When did you first become involved with Gym Plus Group?
When the chain of eight clubs went into examinership in 2015, I was invited to come on board to try and turn the business around. Coming from the hotel industry and having previously been an active sportsman and rugby player, I approached the business from the customer’s point of view.
Gym Plus was an estate of mid-market clubs that had been a victim of the recession and the advent of low cost clubs. They had lost their identity, needed investment and were discounting in order to get memberships.
How did you go about turning the clubs around?
My first challenge was to find a model that could work. I teamed up with an old school friend, Sandra Dunne, who has years of operations experience, to determine how we could define the brand. It wasn’t the ‘what?’ that I was mainly interested in, it was more the ‘why?’ and the ‘how?’ I wanted to create a community and make the membership sticky.
As meaty clubs, with swimming pools and health and beauty facilities, the low cost model wasn’t going to work, but the clubs weren’t as high-end as David Lloyd clubs either. Our first intervention was to win over the staff and encourage them to act as though it was a high-end club.
We introduced four core values on which to base our culture and staff attitude: to be passionate, personal, proactive and positive. Over the past four years we’ve drilled this into the team, so they understand the member journey we’re trying to create from joining to the first visit and onwards, so people feel welcomed and supported in their goals.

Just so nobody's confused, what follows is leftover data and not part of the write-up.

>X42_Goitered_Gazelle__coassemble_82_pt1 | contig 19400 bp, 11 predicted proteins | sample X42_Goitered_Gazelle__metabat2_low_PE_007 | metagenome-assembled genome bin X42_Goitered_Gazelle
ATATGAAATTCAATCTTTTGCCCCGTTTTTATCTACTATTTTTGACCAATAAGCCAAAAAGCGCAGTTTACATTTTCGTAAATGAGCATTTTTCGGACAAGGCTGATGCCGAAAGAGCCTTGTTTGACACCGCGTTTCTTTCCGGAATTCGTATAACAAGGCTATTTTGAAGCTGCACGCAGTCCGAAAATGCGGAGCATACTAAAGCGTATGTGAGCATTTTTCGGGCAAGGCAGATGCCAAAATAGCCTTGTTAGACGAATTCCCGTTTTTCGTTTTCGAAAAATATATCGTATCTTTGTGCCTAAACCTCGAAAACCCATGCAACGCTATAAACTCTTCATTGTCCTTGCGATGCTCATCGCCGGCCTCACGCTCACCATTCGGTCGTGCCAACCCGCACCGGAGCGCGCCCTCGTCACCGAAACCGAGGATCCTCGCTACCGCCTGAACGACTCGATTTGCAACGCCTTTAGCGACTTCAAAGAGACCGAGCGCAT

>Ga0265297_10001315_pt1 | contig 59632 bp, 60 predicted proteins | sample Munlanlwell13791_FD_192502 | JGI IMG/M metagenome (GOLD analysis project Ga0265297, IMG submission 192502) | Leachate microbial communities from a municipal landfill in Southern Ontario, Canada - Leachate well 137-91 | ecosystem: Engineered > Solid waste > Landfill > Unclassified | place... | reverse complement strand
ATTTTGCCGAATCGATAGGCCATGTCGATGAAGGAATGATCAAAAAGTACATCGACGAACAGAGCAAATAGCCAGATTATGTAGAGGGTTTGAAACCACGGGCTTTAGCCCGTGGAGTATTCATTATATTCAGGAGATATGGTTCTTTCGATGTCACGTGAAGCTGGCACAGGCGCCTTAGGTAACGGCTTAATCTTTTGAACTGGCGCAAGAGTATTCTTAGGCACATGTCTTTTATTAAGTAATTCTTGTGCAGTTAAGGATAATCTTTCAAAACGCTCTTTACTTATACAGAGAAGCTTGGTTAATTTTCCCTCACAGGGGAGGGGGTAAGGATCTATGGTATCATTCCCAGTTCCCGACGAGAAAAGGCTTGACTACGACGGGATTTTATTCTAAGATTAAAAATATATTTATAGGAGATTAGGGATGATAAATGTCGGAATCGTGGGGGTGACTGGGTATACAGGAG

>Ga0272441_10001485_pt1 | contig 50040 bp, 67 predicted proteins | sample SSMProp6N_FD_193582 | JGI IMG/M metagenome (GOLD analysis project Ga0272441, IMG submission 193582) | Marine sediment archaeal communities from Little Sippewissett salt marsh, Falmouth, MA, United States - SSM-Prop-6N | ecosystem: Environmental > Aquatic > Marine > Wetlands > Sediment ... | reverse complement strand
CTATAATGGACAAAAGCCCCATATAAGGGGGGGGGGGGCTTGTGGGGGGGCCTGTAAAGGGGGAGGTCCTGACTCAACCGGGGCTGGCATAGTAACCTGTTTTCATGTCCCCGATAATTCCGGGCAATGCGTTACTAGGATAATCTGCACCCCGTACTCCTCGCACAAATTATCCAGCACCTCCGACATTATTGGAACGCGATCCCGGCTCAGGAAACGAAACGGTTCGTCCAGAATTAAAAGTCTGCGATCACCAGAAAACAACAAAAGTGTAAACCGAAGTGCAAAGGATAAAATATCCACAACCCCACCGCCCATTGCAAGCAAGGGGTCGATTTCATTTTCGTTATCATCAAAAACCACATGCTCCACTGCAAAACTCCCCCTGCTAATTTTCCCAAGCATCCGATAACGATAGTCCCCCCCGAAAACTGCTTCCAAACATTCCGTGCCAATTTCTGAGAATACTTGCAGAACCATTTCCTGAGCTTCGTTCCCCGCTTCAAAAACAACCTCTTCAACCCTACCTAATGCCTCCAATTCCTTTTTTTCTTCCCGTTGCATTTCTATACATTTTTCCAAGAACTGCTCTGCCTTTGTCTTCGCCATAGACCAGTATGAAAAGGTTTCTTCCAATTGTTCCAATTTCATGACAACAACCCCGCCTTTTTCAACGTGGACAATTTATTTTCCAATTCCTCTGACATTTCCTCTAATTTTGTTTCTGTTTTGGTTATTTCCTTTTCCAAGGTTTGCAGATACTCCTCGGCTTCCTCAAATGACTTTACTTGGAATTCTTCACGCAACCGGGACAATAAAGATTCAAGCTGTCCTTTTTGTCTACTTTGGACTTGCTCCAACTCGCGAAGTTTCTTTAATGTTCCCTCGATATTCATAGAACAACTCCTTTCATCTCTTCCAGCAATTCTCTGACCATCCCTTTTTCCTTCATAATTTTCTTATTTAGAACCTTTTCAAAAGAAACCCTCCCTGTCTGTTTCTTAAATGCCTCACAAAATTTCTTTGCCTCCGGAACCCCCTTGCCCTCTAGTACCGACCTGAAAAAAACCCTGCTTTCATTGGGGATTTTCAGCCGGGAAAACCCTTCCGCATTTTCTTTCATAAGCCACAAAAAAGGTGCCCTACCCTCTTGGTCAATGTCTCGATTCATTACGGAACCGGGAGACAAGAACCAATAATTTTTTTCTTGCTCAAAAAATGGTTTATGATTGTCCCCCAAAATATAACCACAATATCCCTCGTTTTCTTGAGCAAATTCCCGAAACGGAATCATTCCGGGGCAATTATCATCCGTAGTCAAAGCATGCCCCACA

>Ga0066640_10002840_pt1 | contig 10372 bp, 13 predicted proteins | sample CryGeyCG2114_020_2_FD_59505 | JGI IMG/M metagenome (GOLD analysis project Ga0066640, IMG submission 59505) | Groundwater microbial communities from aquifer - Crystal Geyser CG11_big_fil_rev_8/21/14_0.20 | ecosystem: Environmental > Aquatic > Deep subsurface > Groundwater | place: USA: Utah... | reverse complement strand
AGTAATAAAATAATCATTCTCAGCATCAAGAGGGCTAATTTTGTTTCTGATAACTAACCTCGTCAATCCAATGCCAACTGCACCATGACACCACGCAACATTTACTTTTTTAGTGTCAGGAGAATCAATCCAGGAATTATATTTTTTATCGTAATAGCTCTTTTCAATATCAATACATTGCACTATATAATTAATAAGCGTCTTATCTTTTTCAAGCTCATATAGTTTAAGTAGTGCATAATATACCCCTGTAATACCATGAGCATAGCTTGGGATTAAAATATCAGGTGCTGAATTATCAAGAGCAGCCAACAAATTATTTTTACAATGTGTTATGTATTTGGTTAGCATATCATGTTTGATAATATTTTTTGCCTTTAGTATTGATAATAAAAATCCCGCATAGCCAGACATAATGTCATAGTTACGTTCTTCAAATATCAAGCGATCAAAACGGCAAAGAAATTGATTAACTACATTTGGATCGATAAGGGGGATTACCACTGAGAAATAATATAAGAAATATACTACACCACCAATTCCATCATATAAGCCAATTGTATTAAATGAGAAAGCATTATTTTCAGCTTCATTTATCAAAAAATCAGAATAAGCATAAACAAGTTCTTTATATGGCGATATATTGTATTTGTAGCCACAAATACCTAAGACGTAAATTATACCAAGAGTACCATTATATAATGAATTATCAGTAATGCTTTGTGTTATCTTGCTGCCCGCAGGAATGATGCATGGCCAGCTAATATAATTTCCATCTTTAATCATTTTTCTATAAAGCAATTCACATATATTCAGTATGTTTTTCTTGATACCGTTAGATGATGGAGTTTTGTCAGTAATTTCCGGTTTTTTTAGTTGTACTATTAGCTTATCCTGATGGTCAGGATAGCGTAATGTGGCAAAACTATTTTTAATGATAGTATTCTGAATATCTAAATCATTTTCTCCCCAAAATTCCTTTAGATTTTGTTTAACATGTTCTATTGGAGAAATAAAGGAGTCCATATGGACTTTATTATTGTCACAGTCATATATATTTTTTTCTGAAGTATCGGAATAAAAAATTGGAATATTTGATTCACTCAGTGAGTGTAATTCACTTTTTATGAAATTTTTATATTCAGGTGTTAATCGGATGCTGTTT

Investments were made in improving facilities, back of house, in terms of equipment and aesthetically and we’ve also greatly increased the class programme. Added to this, we negotiated the business out of an existing franchise, which allowed us greater flexibility to develop.
The prices were raised to reflect the improved offering – memberships now range between €45 (£39, $50) and €59 (£51, $66) a month and people can choose whether to join one club, or have a flexible membership, allowing them to visit all eight. We work hard at customer engagement, as well as getting feedback.
Who are your members?
It is incredibly varied – we have the core following of 30- to 50-year-old professionals, but we also have a lot of families and older adults. Some of the clubs are in areas that attract a very corporate market. It can be interesting trying to encourage all the different types of members to merge together.
What has the impact been?
We’ve had a 50 per cent increase in membership over the past three years and reduced the attrition rate down to 4 to 5 per cent. We’re not quite there yet, but we’re getting there. We have about another two years to carry on implementing our changes and then we might look to expand.
What exciting trends are you seeing in the industry?
Technology is a big thing at the moment, but I wonder how long it will go on for. It has its place and I like my Garmin, but sometimes I like to go fishing and leave my phone at home, or leave technology behind, take my shoes off and walk in the sand.
I was speaking to someone the other day who said that he didn’t want to be told that he’d only had four hours of good sleep when he thought he had had a good night, so I think there might be a bit of a backlash and a return to nature.